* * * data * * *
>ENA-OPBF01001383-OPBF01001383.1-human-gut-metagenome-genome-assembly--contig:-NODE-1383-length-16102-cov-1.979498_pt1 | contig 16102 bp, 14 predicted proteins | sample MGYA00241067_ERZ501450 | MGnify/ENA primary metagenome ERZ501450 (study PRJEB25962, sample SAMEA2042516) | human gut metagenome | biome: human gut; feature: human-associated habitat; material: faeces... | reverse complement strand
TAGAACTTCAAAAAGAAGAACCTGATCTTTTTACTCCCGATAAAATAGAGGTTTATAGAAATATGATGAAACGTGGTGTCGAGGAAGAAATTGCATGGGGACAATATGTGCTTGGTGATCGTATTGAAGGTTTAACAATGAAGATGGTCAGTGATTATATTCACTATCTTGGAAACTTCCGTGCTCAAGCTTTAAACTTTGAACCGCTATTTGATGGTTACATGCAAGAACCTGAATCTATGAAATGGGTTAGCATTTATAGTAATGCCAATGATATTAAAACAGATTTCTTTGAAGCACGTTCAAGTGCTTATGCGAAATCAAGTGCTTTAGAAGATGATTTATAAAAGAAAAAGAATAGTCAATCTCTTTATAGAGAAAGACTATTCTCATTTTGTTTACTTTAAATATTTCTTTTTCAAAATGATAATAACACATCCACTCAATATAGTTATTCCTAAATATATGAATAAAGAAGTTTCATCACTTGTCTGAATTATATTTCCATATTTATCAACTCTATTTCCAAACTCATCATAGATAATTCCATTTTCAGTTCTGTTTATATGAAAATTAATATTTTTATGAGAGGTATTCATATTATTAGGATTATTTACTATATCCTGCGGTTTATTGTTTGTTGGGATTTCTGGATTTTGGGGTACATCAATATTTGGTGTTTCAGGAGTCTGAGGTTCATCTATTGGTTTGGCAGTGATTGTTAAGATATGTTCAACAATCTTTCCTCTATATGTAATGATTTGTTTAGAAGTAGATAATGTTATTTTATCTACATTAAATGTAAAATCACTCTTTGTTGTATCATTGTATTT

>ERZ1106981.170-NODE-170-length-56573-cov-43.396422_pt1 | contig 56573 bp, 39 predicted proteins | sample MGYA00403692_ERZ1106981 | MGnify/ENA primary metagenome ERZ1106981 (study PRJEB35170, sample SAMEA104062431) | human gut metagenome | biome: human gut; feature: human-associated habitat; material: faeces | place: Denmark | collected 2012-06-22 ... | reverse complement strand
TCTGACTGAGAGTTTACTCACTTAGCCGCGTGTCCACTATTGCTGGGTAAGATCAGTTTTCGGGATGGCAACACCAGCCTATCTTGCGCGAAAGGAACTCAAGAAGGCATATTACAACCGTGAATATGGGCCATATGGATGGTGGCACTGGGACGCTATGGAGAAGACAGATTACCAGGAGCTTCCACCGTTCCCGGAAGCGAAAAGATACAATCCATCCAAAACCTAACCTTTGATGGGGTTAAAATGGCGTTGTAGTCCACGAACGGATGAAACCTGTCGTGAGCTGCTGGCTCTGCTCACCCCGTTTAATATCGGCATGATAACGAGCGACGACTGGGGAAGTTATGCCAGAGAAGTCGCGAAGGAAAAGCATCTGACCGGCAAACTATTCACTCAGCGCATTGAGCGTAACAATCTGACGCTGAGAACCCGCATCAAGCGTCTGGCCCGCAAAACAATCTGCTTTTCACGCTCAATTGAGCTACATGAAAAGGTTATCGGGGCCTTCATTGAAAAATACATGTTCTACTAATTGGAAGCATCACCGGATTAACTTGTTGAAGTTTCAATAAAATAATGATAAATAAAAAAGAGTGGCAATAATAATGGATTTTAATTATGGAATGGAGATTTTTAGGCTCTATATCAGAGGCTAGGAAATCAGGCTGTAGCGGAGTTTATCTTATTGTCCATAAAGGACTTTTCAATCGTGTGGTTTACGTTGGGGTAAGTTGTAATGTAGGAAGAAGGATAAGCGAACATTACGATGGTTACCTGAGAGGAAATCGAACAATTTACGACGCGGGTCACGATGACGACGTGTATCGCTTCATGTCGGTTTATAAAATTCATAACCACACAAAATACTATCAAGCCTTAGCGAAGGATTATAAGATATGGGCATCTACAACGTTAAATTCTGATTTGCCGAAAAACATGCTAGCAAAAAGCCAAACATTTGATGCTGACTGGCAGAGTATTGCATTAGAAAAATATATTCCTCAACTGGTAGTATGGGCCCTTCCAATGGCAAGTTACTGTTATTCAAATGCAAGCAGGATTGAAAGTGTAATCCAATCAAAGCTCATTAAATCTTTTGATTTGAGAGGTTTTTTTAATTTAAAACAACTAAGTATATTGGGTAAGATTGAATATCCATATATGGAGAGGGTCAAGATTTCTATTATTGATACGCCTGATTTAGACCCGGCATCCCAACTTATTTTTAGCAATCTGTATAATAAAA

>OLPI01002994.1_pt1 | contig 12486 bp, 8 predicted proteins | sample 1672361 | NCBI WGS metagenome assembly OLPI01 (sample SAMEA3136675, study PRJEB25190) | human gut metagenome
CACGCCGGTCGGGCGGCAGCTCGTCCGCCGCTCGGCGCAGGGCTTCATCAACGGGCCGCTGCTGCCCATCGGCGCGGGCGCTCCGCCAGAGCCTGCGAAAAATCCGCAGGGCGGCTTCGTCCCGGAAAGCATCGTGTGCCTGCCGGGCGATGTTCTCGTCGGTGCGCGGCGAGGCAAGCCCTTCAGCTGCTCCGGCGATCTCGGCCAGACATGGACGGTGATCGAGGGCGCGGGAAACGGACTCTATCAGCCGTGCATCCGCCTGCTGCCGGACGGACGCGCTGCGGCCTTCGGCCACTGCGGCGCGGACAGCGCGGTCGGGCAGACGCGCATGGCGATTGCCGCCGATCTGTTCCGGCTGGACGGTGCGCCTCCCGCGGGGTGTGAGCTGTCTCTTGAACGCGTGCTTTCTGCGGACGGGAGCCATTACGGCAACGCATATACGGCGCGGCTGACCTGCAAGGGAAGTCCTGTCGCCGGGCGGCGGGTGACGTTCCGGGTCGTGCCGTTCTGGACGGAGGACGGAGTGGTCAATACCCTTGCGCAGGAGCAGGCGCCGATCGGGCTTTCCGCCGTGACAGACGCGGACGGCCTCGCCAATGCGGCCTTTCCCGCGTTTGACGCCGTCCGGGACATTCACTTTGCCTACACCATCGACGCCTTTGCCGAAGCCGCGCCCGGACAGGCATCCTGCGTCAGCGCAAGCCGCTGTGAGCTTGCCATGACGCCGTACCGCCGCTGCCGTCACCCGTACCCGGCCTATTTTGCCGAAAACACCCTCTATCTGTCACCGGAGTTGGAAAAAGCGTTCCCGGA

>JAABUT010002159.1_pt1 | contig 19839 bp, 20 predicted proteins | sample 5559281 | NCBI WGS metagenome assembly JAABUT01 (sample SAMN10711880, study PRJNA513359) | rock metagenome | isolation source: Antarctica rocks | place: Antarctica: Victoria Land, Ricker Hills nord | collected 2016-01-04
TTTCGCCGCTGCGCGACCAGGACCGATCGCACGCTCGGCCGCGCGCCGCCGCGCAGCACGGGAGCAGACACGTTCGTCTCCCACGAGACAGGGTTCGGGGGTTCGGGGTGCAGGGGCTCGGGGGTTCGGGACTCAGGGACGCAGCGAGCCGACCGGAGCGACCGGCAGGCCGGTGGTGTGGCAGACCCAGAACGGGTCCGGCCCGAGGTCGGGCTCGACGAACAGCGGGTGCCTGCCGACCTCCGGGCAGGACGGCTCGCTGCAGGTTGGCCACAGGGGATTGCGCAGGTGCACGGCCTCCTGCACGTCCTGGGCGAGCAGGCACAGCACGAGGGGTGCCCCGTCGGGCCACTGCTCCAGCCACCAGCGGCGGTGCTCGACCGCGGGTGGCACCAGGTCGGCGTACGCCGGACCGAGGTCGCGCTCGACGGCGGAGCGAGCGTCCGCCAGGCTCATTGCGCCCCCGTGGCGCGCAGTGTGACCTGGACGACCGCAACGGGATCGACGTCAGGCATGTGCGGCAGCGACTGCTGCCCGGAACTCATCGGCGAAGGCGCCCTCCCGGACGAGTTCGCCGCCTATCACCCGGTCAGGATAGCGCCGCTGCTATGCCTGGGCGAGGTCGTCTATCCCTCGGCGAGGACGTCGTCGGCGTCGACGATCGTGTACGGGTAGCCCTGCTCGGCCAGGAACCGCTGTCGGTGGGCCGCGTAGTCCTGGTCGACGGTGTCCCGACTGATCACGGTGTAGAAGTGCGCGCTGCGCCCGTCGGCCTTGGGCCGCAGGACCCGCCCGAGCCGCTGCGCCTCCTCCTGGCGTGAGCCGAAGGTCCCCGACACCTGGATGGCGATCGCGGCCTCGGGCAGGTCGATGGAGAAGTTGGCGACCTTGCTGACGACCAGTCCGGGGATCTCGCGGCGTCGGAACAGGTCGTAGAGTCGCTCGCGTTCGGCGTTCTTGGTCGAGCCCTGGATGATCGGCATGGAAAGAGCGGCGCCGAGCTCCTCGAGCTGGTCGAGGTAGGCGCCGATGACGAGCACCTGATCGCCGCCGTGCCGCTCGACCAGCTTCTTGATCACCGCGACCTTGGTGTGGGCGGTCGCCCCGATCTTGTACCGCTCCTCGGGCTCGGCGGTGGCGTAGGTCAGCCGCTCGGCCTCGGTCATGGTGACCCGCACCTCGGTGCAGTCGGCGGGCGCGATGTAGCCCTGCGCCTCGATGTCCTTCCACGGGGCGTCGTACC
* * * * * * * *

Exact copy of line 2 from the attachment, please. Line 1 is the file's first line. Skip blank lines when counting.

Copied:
TAGAACTTCAAAAAGAAGAACCTGATCTTTTTACTCCCGATAAAATAGAGGTTTATAGAAATATGATGAAACGTGGTGTCGAGGAAGAAATTGCATGGGGACAATATGTGCTTGGTGATCGTATTGAAGGTTTAACAATGAAGATGGTCAGTGATTATATTCACTATCTTGGAAACTTCCGTGCTCAAGCTTTAAACTTTGAACCGCTATTTGATGGTTACATGCAAGAACCTGAATCTATGAAATGGGTTAGCATTTATAGTAATGCCAATGATATTAAAACAGATTTCTTTGAAGCACGTTCAAGTGCTTATGCGAAATCAAGTGCTTTAGAAGATGATTTATAAAAGAAAAAGAATAGTCAATCTCTTTATAGAGAAAGACTATTCTCATTTTGTTTACTTTAAATATTTCTTTTTCAAAATGATAATAACACATCCACTCAATATAGTTATTCCTAAATATATGAATAAAGAAGTTTCATCACTTGTCTGAATTATATTTCCATATTTATCAACTCTATTTCCAAACTCATCATAGATAATTCCATTTTCAGTTCTGTTTATATGAAAATTAATATTTTTATGAGAGGTATTCATATTATTAGGATTATTTACTATATCCTGCGGTTTATTGTTTGTTGGGATTTCTGGATTTTGGGGTACATCAATATTTGGTGTTTCAGGAGTCTGAGGTTCATCTATTGGTTTGGCAGTGATTGTTAAGATATGTTCAACAATCTTTCCTCTATATGTAATGATTTGTTTAGAAGTAGATAATGTTATTTTATCTACATTAAATGTAAAATCACTCTTTGTTGTATCATTGTATTT